Tuesday, April 05, 2011

Mae West: Now I'm a Lady

When the tabloids penned an obituary for James A. Timony, they attributed MAE WEST's stardom to his devoted management and oversight. Perhaps he saw himself as Pygmalion, unmarried and unattached until he fell in love with his own creation.
• • In 1916, the hard-working Brooklyn-bred attorney introduced to Mae by her mother was an ambitious professional who placed newspaper ads pitching his services to actors as well as a flashy dresser — — if no oil painting. When they met, Mae was 23 and Jim was 30, a solidly built balding Irish American whose injured leg required assistance from an expensive cane imbedded with an elk's tooth.
• • Timony was 68 when he died in the month of April — — on 5 April 1954. Alas, The New York Times obituary reported his age incorrectly when they announced his demise from a heart attack at his Hollywood home. According to his obit, Timony had been in retirement for five years due to poor health. (At the time, Mae was 60 years old, vivacious, and performing with her hunky bodybuilders on the nightclub circuit. Despite coping with his ailments, Timony was then in discussion with developers for a Mae West theme park.)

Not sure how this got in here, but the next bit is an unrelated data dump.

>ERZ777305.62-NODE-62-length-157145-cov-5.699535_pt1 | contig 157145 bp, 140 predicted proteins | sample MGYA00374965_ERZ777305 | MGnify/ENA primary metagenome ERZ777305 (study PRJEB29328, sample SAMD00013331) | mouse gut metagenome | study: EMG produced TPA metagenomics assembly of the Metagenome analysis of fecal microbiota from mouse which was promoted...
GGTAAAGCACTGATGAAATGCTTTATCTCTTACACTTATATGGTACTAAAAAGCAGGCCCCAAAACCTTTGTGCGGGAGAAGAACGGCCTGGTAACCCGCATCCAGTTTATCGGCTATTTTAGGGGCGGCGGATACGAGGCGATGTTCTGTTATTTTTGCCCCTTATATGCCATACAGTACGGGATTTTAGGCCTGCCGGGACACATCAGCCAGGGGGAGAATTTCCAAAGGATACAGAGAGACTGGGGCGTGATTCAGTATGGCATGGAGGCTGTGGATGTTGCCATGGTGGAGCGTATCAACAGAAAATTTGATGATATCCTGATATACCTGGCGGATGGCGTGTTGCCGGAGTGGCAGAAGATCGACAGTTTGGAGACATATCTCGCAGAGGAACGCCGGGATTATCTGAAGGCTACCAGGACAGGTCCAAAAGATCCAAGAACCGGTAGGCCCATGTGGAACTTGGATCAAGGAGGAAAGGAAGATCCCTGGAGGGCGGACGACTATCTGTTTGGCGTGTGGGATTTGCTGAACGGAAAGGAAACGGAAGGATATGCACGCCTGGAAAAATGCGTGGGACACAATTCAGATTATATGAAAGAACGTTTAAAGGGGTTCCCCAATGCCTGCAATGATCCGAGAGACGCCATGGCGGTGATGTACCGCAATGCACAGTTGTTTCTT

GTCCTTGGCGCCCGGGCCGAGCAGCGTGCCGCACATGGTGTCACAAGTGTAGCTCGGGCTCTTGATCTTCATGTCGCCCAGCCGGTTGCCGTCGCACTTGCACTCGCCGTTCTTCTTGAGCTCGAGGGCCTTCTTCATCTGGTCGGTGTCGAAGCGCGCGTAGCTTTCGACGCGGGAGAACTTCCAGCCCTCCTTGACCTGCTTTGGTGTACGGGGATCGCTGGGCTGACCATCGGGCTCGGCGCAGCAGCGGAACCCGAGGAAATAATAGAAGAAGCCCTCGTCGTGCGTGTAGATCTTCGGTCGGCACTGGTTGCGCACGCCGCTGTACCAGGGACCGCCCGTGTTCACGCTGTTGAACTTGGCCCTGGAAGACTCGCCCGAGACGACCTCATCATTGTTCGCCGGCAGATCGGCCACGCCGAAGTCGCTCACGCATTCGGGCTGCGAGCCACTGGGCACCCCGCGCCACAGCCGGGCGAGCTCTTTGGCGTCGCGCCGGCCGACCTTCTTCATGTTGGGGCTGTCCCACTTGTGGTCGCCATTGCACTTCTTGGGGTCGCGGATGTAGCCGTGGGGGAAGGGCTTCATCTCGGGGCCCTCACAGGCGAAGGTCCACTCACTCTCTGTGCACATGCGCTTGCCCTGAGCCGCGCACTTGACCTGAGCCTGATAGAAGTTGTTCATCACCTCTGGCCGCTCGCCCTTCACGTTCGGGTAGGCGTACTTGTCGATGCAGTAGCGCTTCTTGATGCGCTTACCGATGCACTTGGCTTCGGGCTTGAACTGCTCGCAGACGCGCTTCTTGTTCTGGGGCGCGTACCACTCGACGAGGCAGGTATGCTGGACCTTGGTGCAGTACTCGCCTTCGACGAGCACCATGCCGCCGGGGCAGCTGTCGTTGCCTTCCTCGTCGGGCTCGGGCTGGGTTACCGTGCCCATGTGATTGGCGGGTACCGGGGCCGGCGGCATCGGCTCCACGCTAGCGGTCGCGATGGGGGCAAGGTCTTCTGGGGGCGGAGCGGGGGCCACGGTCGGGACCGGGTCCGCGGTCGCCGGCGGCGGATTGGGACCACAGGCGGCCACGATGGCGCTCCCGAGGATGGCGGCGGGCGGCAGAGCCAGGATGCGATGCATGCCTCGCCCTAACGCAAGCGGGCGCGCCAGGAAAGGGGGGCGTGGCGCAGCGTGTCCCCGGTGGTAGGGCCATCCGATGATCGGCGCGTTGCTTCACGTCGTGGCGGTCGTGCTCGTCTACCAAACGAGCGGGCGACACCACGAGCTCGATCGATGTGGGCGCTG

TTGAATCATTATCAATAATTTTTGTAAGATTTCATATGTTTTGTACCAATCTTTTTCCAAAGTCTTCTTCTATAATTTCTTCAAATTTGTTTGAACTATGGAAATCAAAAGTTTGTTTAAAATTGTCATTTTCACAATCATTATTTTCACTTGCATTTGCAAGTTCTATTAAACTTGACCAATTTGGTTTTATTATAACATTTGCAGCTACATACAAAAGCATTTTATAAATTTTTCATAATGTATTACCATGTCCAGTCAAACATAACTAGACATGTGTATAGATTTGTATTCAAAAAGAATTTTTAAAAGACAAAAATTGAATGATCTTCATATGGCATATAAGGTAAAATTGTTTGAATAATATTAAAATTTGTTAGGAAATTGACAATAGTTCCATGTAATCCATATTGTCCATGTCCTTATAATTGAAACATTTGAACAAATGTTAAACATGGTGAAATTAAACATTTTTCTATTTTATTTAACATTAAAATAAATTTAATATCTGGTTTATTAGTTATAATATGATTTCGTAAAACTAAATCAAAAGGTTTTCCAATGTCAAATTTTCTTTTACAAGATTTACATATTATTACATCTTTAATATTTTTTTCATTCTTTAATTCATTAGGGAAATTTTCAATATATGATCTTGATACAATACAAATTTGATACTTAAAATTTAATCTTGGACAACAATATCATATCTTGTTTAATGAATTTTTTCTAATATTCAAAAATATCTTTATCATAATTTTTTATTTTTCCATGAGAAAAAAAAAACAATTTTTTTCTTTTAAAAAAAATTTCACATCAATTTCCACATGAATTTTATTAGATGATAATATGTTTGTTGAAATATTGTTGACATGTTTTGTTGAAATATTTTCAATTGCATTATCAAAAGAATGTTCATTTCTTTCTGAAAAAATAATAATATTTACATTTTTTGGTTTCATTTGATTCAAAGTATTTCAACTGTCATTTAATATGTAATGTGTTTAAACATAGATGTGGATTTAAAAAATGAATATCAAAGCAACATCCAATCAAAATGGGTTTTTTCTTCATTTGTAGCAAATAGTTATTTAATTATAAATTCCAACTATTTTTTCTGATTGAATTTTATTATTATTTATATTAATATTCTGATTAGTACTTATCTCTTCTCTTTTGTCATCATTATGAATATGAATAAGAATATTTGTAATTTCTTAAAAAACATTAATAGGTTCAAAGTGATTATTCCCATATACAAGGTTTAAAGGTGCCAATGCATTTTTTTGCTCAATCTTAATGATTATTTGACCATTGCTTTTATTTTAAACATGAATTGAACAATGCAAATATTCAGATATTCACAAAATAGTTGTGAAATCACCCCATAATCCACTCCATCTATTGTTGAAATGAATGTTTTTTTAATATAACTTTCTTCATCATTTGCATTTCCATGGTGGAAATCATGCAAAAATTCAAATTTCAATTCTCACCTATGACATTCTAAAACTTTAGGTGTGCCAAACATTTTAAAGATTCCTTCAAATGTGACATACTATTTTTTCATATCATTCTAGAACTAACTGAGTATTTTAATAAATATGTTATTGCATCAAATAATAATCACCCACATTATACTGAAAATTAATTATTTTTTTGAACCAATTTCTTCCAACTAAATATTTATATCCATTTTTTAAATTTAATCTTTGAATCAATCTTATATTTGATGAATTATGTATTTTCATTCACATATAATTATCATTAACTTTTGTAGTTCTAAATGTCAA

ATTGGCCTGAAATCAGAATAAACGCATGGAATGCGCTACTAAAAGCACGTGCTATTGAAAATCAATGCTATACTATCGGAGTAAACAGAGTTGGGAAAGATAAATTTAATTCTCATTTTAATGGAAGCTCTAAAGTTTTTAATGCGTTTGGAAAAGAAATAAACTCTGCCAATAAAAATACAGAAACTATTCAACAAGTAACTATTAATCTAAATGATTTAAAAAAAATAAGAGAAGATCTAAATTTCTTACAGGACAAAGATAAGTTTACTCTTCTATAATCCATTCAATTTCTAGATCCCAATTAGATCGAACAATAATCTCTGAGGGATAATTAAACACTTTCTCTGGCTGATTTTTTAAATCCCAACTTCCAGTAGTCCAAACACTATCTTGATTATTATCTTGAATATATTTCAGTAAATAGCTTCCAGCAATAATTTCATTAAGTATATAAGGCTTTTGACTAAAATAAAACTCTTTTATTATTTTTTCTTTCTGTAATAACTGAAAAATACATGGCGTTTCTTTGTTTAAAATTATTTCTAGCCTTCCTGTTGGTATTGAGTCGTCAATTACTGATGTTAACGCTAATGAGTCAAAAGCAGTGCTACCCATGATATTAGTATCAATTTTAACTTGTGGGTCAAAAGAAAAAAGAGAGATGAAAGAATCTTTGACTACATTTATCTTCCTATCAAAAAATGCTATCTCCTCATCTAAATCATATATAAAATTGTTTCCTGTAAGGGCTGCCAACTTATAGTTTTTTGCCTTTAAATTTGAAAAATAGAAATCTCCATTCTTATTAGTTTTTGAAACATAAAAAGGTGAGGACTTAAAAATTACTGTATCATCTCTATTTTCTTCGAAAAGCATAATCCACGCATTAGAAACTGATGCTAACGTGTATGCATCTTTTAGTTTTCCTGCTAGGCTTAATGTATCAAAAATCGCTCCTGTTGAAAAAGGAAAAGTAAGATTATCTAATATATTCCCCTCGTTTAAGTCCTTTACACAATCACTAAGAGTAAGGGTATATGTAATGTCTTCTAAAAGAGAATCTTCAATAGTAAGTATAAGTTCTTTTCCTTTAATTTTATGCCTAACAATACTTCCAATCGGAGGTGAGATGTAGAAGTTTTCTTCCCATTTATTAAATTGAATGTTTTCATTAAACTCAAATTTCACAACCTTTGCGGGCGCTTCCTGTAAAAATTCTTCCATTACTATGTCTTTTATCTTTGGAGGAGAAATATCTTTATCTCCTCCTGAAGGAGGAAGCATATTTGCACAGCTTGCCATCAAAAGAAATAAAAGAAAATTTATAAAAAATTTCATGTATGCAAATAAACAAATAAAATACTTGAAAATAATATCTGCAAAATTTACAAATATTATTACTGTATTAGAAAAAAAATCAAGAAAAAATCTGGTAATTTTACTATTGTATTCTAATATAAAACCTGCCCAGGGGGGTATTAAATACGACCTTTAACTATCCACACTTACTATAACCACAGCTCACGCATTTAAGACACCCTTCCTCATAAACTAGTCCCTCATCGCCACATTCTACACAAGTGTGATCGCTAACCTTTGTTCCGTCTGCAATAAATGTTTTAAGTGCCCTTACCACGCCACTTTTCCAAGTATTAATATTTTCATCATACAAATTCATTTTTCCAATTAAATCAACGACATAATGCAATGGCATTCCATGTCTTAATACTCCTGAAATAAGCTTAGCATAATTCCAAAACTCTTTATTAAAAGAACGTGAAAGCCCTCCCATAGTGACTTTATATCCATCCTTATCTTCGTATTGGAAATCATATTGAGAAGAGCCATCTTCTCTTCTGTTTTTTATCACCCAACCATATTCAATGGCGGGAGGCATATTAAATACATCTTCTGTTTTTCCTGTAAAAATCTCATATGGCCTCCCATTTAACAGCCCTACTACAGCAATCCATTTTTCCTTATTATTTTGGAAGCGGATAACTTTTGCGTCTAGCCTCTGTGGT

• • Calling James A. Timony the manager of Mae West for 25 years, and the person who "guided her to success," The Times also noted that he "received major credit for her development from a relatively obscure singer and dancer into an internationally known prototype of the American siren."
• • Clearly, their long-term arrangement took various forms during the 38 years of their partnership from 1916 — 1954. Each derived benefits from this relationship and one example is this signed check.
• • Dated 8 February 1935, the $3,500 allowance to James Timony was his 10% commission on Mae's script for "Now I'm a Lady," sold to Paramount Pictures for $35,000. This was quite a sum in 1935 when most of the country was in the grip of the Great Depression.
• • "Now I'm a Lady" • •
• • Though it was released in May 1935 as "Goin' to Town," this film's working title was first "Now I'm a Lady" and then "How Am I Doin'?" as the production moved towards completion. The phrase "Now I'm a Lady" wound up as the final song performed by the screen queen playing the starring role of Cleo Borden. The music was written by Sammy Fain and the lyrics were a collaboration between by Irving Kahal and Sam Coslow.
• • Variety made mention of this orchestrated number in a head-shaking tsk-tsk summation. Columnist Abel wrote: It may insure action, for "Goin' to Town" goes all over the map to take in lots of geography. Starts in cattle-rustlin' rancho territory; thence to Buenos Aires for cosmopolitan swank; from there to ultra Southampton, L.I., for a sample of La West giving the 400 the acey-duecy, and the fadeout is an off-to-Lunnon with an earl, no less. This cues for the "Now I'm a Lady" song
— — also the tag first ascribed to this flicker. ... "He's a Wicked Man But He Loves So Good" and "Now I'm a Lady" are two numbers, done more or less incidentally, and distinguished principally by the brass work in the orchestrations. ... [Source: Variety, written by Abel, originally published on 15 May 1935.]